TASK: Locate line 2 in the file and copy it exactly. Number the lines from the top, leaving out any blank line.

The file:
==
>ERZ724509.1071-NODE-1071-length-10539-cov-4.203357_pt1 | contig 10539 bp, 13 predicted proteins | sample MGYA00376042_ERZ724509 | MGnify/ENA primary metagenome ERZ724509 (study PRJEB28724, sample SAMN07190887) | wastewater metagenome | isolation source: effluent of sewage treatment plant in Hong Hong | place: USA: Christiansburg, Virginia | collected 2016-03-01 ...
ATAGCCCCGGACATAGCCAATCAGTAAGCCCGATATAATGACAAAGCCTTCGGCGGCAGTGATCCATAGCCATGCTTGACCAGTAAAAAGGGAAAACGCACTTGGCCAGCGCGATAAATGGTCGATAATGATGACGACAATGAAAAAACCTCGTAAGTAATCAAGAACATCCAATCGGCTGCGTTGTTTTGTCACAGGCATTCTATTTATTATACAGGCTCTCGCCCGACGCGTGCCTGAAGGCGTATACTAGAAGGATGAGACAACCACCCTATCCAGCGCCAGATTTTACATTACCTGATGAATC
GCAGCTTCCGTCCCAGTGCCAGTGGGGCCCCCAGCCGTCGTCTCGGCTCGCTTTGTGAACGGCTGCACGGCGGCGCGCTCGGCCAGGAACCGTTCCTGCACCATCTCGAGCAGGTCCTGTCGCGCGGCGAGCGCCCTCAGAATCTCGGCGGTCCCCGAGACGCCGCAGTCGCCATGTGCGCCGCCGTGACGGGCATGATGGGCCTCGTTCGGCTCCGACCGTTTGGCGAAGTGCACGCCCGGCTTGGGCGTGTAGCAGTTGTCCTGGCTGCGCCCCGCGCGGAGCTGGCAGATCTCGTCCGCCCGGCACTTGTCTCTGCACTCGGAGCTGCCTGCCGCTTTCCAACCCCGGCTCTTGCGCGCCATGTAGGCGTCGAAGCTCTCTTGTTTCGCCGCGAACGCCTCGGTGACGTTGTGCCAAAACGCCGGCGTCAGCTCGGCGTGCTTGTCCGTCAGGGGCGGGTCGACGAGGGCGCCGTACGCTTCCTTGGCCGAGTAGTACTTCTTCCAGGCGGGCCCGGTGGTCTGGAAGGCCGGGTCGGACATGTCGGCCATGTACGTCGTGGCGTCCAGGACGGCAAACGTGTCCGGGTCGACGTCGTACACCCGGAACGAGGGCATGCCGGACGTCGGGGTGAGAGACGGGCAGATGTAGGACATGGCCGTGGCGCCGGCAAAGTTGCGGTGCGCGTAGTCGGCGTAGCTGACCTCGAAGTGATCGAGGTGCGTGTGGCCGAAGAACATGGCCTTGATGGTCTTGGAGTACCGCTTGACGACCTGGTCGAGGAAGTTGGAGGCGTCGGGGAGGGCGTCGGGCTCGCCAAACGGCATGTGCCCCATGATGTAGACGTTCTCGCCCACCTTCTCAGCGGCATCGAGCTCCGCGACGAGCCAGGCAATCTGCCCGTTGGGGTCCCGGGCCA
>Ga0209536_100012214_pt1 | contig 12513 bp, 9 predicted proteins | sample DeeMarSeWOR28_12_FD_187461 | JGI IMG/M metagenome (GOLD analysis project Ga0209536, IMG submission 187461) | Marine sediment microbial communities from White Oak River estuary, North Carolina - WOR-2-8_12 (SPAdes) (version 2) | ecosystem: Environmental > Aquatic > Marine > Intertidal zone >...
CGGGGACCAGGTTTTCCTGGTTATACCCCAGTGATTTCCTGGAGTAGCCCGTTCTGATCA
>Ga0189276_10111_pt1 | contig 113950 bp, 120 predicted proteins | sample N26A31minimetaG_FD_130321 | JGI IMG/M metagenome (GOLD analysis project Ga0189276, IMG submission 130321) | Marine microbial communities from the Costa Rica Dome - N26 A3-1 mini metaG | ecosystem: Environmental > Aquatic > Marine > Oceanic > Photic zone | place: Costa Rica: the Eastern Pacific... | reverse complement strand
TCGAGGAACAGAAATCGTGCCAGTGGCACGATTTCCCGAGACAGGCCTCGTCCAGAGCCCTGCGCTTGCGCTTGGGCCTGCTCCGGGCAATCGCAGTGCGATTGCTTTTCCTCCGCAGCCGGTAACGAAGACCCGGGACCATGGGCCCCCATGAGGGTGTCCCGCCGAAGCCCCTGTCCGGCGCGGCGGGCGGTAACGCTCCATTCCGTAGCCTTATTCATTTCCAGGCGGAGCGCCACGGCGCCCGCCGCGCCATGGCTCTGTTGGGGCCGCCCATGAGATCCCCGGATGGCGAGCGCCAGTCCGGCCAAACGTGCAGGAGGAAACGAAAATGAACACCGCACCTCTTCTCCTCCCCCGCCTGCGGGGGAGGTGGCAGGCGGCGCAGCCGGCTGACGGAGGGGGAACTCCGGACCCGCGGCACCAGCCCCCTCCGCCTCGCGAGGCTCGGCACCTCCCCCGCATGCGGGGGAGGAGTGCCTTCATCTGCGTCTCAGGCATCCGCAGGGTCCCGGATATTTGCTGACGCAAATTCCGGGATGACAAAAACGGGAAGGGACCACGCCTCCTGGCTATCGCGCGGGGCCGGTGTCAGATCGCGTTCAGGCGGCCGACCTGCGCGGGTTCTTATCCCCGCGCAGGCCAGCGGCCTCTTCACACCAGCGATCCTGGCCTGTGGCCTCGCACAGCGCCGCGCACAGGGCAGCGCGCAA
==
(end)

ATAGCCCCGGACATAGCCAATCAGTAAGCCCGATATAATGACAAAGCCTTCGGCGGCAGTGATCCATAGCCATGCTTGACCAGTAAAAAGGGAAAACGCACTTGGCCAGCGCGATAAATGGTCGATAATGATGACGACAATGAAAAAACCTCGTAAGTAATCAAGAACATCCAATCGGCTGCGTTGTTTTGTCACAGGCATTCTATTTATTATACAGGCTCTCGCCCGACGCGTGCCTGAAGGCGTATACTAGAAGGATGAGACAACCACCCTATCCAGCGCCAGATTTTACATTACCTGATGAATC